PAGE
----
Republicans, third parties possibly violated election laws by sharing data on Twitter

Republicans, third parties possibly violated election laws by sharing data on Twitter
The National Republican Congressional Committee used secret codes over Twitter to share polling data with third-party organizations, an investigation shows, possibly violating election laws forbidding third-party groups from coordinating with campaigns.

Using techniques normally associated with secret agents, an investigation by CNN showed the National Republican Congressional Committee (NRCC) shared polling data with Super Political Action Committees (Super PACs) by using dead drops and cypher codes.

Reporters found that a normal tweet involved in the process would be posted on public accounts and read, for example: “CA-40/43-44/49-44/44-50/36-44/49-10/16/14-52–>49/476-10s.

While the tweet might be public, the meaning of such a code would be lost on the average person without information on how to decode the data, according to an unnamed source with knowledge of the activity. In the hands of a Republican committee member, though, that tweet could be used to relay information to a third-party about the US House race in California’s 40th congressional district.

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If true, that would allow Republicans to communicate with allied Super PACs, giving them information that could help determine where to spend money on their advertising campaign.

Super PACs – which evolved after the Supreme Court ruling in 2010 Citizens Union v. Federal Elections Commission – are allowed to raise unlimited sums from corporations, unions, associations, and individuals, and spend the money overtly on advertising for and against a candidate. Unlike political action committees, which can contribute small amounts of money to a candidate’s committee, super PAC’s cannot donate directly to a political candidate or be involved with the candidate’s committee.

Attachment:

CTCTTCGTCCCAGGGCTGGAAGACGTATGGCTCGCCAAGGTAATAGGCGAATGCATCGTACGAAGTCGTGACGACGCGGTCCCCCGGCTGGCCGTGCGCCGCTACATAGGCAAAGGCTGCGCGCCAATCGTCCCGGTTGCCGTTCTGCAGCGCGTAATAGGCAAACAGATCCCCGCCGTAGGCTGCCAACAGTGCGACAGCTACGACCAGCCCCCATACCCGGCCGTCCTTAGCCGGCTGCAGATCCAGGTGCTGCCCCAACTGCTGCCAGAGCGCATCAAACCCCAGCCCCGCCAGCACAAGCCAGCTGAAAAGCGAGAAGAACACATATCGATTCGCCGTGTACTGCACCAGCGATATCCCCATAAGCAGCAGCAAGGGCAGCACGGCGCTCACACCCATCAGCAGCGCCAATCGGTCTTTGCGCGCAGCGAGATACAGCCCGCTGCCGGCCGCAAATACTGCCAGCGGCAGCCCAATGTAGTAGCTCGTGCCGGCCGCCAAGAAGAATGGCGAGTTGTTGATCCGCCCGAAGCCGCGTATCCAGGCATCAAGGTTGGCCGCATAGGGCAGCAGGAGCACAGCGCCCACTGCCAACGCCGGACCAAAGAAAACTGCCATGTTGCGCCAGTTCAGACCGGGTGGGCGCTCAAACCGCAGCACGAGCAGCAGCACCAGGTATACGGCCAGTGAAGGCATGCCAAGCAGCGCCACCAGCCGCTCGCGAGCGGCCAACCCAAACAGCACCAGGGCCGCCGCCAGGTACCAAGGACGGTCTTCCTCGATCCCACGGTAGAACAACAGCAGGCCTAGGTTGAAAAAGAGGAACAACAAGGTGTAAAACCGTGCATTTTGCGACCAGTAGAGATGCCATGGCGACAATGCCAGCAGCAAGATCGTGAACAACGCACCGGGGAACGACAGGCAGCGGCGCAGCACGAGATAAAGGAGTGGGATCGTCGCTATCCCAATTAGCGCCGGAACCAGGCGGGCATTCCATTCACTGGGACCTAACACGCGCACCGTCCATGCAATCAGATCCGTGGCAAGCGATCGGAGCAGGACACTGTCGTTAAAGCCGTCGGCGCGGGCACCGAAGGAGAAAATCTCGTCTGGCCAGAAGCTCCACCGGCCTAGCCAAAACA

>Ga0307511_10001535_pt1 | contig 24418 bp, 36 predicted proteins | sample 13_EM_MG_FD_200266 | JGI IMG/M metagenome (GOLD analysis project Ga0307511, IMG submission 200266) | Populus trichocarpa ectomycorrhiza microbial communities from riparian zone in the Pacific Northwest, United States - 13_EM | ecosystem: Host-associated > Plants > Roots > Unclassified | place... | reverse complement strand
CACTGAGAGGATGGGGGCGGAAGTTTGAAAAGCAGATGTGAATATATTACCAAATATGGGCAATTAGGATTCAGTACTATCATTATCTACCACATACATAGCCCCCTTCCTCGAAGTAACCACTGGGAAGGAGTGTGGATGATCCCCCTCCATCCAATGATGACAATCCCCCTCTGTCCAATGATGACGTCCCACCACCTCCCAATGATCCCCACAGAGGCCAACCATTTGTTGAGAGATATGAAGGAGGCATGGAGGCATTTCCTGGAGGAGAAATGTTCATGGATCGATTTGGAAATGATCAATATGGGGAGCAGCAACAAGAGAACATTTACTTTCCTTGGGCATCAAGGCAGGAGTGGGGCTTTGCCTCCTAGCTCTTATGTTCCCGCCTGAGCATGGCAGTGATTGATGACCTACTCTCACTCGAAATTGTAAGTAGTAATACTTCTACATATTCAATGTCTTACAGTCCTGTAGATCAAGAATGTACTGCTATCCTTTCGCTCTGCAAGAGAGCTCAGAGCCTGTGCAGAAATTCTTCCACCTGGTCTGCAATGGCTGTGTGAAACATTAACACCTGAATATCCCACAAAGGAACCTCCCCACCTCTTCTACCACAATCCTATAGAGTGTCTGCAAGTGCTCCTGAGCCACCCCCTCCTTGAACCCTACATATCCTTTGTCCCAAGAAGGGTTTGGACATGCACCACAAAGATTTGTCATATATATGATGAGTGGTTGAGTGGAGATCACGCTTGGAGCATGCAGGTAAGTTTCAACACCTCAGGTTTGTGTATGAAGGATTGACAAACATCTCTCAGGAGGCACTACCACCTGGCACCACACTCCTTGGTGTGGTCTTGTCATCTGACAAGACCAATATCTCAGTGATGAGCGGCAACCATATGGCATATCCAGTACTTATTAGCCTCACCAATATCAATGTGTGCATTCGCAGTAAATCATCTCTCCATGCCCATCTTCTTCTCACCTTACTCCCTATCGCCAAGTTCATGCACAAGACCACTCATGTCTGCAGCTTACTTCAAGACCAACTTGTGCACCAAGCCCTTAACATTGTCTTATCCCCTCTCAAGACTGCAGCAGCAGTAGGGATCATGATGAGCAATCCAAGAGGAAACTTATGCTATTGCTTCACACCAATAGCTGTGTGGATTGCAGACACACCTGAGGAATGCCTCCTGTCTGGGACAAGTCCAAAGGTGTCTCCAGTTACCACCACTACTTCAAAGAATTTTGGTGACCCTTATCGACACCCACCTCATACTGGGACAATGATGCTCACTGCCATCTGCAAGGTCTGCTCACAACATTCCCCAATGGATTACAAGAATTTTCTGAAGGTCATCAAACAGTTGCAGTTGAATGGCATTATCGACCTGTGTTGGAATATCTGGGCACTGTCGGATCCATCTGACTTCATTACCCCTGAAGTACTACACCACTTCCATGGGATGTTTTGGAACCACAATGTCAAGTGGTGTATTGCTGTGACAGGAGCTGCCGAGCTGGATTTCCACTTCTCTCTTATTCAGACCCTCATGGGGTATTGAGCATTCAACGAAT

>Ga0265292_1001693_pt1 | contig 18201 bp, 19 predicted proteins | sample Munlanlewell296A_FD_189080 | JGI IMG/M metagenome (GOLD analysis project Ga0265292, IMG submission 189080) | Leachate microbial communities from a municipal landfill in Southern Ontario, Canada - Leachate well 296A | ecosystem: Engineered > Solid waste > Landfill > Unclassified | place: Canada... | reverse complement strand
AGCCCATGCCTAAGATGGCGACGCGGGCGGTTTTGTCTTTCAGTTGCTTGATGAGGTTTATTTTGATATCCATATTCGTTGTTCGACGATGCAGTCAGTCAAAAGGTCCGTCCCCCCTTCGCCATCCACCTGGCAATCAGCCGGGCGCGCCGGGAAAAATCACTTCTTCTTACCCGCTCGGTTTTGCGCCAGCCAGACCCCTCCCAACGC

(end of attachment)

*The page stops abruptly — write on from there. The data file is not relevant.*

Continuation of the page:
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Tweeting such information, then, would seem illegal – but election experts are not so sure.

“It’s a line that has not been defined. This is really on the cutting edge,” Paul S. Ryan, senior counsel at the Campaign Legal Center, a nonpartisan organization focused on campaign finance issues, told CNN. “It might not be legal. It’s a cutting edge practice that, to my knowledge, the Federal Election Commission has never before addressed to explicitly determine its legality or permissibility.

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The anonymous source told CNN the tweets he or she captured in screenshots stretched back to July, but the groups have communicated in this manner for four years. Staffers for each group deleted individual tweets every few months, so only the past few months of data were available when CNN first viewed the Twitter accounts. The network’s Chris Moody argued these techniques were designed to skirt election laws.

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He found out that two outside groups and a Republican campaign committee had access to the information posted to the accounts. They include American Crossroads, the super PAC founded by Karl Rove, the American Action Network, a nonprofit advocacy group, and the NRCC, which is the campaign arm for the House GOP.

And just minutes after Moody asked the NRCC about the scheme, the Twitter accounts were deleted.

If it truly requires some sort of Ovaltine decoder ring to make heads or tails of the information, then there certainly is the possibility that there was some pre-arrangement,” Kenneth Gross, a former head of the FEC enforcement division who now advises Democrats and Republicans on campaign finance issues, told CNN. “Just making it public is not enough. You have to further meet the requirement of no pre-arrangement or coordination. But it is the burden of the government to demonstrate that.